On Thu, Nov 23, 2006 at 11:40:38AM -0500, Justin Piszcz wrote:
> Here is the info:
> Script started on Thu Nov 23 09:55:38 2006
> 1;36mroot@1[~]#0;39m xfs_repair -n /dev/hda2
> Phase 1 - find and verify superblock...
> Phase 2 - using internal log
> - scan filesystem freespace and inode maps...
> - found root inode chunk
> Phase 3 - for each AG...
> - scan (but don't clear) agi unlinked lists...
> - process known inodes and perform inode discovery...
> - agno = 0
> - agno = 1
> - agno = 2
> - agno = 3
> - agno = 4
> - agno = 5
> - agno = 6
> - agno = 7
> data fork in regular inode 939526080 claims used block 114661
> bad data fork in inode 939526080
> would have cleared inode 939526080
> data fork in regular inode 939526111 claims used block 114692
> bad data fork in inode 939526111
> would have cleared inode 939526111
Looks like half an inode cluster has been trashed in some way (32
consecutive inodes are bad). All the following errors appear to be a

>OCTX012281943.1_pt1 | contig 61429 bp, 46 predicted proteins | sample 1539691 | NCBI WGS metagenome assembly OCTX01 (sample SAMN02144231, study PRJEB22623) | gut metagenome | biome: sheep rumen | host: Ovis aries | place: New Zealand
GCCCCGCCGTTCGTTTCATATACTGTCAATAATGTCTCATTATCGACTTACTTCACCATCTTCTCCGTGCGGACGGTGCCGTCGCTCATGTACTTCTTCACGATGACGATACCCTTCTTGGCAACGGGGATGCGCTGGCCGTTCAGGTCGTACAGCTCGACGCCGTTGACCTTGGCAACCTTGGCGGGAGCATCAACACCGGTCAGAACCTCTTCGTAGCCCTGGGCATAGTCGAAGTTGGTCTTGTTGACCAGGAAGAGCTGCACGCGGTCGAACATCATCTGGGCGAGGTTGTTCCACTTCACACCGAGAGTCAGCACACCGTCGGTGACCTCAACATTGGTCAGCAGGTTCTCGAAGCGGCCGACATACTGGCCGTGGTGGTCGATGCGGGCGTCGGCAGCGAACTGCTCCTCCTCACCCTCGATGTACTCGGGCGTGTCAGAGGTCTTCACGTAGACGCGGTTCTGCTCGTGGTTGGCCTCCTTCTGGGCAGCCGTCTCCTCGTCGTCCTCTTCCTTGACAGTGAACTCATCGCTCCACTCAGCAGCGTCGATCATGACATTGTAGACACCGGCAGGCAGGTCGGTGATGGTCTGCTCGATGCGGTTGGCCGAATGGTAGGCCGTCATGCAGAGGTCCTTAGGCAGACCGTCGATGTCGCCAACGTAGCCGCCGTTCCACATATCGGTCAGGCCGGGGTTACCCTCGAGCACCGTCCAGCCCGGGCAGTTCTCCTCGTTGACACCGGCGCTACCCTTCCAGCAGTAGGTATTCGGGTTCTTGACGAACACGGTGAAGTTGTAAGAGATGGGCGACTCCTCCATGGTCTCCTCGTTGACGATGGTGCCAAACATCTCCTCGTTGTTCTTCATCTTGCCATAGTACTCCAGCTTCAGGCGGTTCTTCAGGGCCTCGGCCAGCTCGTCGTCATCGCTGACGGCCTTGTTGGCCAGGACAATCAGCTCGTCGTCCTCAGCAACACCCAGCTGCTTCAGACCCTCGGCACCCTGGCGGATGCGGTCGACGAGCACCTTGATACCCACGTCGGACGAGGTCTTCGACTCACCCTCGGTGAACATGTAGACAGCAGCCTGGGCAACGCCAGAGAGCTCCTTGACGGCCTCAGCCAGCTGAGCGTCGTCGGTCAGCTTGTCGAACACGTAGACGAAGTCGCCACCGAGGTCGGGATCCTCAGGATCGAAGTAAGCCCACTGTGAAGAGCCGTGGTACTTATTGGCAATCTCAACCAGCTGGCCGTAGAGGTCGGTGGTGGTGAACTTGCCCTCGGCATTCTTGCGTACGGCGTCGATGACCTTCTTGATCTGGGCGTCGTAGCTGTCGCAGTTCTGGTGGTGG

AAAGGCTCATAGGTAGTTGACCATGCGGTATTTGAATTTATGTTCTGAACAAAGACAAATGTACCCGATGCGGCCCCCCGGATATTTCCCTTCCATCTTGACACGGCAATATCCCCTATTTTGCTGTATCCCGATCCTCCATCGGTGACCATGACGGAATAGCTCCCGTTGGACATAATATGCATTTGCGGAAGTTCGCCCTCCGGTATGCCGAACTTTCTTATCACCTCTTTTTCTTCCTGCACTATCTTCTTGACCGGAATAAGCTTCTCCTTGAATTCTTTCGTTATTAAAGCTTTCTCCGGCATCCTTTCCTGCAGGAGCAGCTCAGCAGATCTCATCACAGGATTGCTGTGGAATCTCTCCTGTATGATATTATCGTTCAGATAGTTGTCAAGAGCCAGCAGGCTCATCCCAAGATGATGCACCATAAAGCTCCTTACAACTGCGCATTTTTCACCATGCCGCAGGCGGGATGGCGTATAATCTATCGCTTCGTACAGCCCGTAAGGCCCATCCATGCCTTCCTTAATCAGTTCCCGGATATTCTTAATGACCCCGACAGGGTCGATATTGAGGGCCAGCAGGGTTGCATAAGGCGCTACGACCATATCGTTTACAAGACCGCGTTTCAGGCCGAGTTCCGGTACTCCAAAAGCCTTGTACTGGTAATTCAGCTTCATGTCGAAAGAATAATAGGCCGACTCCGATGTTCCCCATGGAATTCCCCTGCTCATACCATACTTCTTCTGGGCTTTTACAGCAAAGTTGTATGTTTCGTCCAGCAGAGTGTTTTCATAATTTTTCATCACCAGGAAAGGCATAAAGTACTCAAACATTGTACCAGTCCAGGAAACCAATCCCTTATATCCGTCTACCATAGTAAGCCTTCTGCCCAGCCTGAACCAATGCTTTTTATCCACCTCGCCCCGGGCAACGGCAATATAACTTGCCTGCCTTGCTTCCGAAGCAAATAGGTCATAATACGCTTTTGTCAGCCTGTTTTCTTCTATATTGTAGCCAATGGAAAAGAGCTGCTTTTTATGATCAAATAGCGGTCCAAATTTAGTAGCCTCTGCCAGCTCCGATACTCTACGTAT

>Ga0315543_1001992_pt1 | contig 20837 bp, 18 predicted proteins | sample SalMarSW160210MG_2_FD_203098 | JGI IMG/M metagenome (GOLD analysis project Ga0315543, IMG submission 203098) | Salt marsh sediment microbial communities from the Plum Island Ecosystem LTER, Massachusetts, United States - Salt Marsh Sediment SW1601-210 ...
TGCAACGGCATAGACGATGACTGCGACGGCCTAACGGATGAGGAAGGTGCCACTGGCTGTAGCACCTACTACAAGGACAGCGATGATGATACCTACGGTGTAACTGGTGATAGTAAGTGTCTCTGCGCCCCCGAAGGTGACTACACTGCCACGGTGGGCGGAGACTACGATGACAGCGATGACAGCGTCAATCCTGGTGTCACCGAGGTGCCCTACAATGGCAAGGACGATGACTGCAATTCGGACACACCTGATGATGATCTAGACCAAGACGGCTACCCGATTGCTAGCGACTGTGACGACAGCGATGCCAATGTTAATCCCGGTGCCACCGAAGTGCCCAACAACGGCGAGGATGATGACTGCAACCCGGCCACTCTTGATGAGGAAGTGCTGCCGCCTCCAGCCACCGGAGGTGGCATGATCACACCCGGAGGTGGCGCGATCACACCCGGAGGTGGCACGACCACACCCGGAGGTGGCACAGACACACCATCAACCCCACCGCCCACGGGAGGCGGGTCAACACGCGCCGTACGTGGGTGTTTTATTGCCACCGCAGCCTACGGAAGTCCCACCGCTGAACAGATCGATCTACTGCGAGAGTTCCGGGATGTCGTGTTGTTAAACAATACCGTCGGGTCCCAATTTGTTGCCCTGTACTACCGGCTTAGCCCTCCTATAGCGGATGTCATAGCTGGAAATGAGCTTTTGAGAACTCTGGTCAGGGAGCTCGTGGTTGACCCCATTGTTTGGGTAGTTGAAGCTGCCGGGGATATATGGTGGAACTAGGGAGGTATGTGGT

direct result of these inodes being trashed. Are you using 256 byte
inodes? if it is, that means that the 32 inodes would have been
written in a single buffer, and so that buffer write would be
FWIW, Irix XFS actually validates inode buffers before they get
written out, so if it was a bad write that might have been caught on
irix. Unfortunately, we don't do those checks in Linux (most of the
hooks are there, just not used) so it is possible that some kind of
memory corruption has lead to this damaged state on disk.
Seeing as you've repair the filesystem, we can't really get a dump
of the raw inode data to find out exactly how they were corrupted.
Unless you have a copy of the fs around somewhere?
SGI Australian Software Group